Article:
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How to validate the .admx/.adml files with powershell or other scripts? RRS feed

  • Question

  • Hi experts,

    I have two files: .admx and the related .adml file and they will be added to C:\Windows\PolicyDefinitions for .admx (and the corresponding locale folder for .adml. For English, it is C:\Windows\PolicyDefinitions\en-US).

    Some policies will be added/modified/removed in the file at different stage.

    My question is: is they any way to validate the file after modification? We want to do it automatically instead of any manual operation.

    In a more detailed way, after importing the files(we could just copy the files into the above two locations, given we have all access rights to the folder), we could check all are valid. We want to use the validation in code thus it could be done automatically.

    I know we could process the GPO programmatically with C++ or other languages(such as this link). But they look a little heavy and complex.

    Is there any way to do the validation through the powershell or other scripts?

    Thanks very much! And even any suggestion would be great!

    Monday, October 21, 2019 8:10 AM

Answers

  • There is no automated way in PowerShell to do that. You will have to design and write a script that can cross validate the two files.


    \_(ツ)_/

    • Marked as answer by B0L Monday, October 21, 2019 9:01 AM
    Monday, October 21, 2019 8:55 AM

All replies

  • There is no known method for validating the files. You must edit them according to the requirements for ADMX policy files.

    You can check the XML structure against the schema but that does not prove that the templates are actually correct.

    [xml]$xml = Get-Content poicyfile.admx

    If there is no error then the XML has passed the schema test.

    https://support.microsoft.com/en-us/help/3087759/how-to-create-and-manage-the-central-store-for-group-policy-administra


    \_(ツ)_/

    Monday, October 21, 2019 8:23 AM
  • Really thank you very much for the reply, jrv!

    After we copying .admx/.adml to the system, when running gpedit.msc, error dialog will be popped up if there is any error for the .admx/.adml files. For example, if there is attribute used in .admx but not defined in .adml.

    We want to make the checking with these kind of errors in an automatic way. So now we have no luck? Thanks.

    Monday, October 21, 2019 8:41 AM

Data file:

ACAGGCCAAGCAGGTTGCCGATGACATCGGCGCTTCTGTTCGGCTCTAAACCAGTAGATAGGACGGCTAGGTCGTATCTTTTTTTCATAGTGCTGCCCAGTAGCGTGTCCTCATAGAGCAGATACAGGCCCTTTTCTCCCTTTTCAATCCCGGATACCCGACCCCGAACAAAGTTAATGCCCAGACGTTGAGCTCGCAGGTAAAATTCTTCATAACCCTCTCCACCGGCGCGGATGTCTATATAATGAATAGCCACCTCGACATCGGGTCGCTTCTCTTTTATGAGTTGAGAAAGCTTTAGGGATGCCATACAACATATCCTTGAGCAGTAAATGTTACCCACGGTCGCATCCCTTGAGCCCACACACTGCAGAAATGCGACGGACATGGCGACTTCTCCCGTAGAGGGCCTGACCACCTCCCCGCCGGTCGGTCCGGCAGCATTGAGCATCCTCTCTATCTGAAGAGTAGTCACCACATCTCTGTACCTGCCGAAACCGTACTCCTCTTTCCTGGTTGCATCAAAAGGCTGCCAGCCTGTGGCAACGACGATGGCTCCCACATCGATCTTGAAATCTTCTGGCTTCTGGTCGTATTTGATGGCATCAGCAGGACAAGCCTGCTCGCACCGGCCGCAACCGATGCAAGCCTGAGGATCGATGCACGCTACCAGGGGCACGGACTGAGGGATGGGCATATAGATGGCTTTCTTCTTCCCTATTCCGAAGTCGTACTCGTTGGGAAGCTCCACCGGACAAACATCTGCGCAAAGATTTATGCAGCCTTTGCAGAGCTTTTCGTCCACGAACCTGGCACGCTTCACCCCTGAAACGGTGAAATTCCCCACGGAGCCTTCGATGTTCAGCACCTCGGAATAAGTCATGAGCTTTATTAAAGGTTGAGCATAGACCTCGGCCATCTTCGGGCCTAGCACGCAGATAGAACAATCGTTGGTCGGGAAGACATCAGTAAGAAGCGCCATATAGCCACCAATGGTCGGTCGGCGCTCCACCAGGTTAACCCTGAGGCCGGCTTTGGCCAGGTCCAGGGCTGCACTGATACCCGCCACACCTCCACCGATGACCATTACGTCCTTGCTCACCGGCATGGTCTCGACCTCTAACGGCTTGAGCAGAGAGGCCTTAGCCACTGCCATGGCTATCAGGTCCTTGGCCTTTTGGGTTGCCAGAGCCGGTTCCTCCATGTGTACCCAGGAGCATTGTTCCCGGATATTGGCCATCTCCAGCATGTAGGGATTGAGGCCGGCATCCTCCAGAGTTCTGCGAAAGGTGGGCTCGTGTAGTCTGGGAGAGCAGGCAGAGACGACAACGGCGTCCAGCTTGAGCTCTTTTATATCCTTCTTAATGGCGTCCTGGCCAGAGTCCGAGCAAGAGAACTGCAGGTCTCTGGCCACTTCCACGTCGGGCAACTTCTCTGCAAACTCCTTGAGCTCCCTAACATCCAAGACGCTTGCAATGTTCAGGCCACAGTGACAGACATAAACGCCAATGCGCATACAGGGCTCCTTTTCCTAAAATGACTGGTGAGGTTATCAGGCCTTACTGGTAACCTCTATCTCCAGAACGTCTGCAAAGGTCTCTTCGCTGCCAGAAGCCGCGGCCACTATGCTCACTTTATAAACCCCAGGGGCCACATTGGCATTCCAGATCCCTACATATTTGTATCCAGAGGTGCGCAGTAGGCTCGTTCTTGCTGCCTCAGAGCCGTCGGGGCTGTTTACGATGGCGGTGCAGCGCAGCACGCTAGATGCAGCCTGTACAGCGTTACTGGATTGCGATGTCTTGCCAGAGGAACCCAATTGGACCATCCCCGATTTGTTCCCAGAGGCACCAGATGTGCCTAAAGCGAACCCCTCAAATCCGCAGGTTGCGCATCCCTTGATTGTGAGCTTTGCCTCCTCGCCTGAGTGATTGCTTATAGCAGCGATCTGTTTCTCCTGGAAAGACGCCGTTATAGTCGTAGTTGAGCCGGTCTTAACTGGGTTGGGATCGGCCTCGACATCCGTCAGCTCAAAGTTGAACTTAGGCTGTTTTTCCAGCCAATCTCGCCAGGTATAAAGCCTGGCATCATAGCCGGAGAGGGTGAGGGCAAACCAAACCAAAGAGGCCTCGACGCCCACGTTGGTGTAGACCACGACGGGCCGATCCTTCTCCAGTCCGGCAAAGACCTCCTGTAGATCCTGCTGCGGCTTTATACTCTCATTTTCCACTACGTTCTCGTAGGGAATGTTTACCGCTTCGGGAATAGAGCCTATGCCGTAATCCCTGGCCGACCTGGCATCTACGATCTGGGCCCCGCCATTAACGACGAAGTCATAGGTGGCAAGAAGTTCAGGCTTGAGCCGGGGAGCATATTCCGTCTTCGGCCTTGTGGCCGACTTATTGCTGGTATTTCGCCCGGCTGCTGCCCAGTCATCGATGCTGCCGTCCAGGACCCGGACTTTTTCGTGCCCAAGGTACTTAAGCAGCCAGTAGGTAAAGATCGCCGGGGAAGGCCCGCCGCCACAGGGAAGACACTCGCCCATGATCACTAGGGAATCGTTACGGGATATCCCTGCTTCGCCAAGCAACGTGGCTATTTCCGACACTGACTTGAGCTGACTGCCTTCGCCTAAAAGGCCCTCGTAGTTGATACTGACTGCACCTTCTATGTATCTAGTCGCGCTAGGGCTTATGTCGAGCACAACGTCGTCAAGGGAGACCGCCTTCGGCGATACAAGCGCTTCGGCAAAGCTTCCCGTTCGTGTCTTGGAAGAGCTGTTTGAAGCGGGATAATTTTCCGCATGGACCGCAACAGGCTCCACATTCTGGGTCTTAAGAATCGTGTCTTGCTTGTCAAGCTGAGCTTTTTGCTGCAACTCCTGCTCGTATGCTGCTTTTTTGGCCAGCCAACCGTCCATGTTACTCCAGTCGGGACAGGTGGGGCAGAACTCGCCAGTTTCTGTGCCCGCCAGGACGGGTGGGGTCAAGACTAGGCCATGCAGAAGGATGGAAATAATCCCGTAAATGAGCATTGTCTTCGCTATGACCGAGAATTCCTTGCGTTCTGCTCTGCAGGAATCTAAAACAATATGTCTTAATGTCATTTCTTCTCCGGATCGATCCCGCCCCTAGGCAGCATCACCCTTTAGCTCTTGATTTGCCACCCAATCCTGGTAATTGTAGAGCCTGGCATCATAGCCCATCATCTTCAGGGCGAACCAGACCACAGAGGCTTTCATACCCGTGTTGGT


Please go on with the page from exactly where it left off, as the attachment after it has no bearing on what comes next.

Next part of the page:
• There is no automated way in PowerShell to do that. You will have to design and write a script that can cross validate the two files.


    \_(ツ)_/

    • Marked as answer by B0L Monday, October 21, 2019 9:01 AM
    Monday, October 21, 2019 8:55 AM
  • Thank you, jrv!
    Monday, October 21, 2019 9:01 AM
  • Hi jrv,

    If I import my own .admx/.adml files into the system, and if there are some failures, such as the key of one policies is not missing, then when I open the gpedit.msc, I will be prompted the error "Expected attribute 'key' not found." and also pointed out the exact line.

    So I have a question:

    Is there a error list? Or can we get all the possible errors if the .admx/.adml files have some invalidate fields?

    Thanks!

    (Please let me know if it is better to open a new thread to discuss it)


    • Edited by B0L Wednesday, October 23, 2019 9:26 AM
    Wednesday, October 23, 2019 9:09 AM
  • You will need to ask tis in the GP forum. It is not a scripting issue.

    There is no published API for this and no SDK support that I can find. 

    The errors you request info on will likely be detectable when the files are loaded as XML and the schema is validated.  If this is not something you are familiar with then you will need to take some time to understand how XML is designed and how it works, Schema validation returns any instance where an XML item does not match the schema.

    You might also ask in the Directory Services forum to see if they know of other sources of documentation.

    Also carefully review the documentation on how to create these files to extract the rules and any information that can help discover the rules.

    Again - none of this has anything to do with scripting.


    \_(ツ)_/

    Wednesday, October 23, 2019 2:26 PM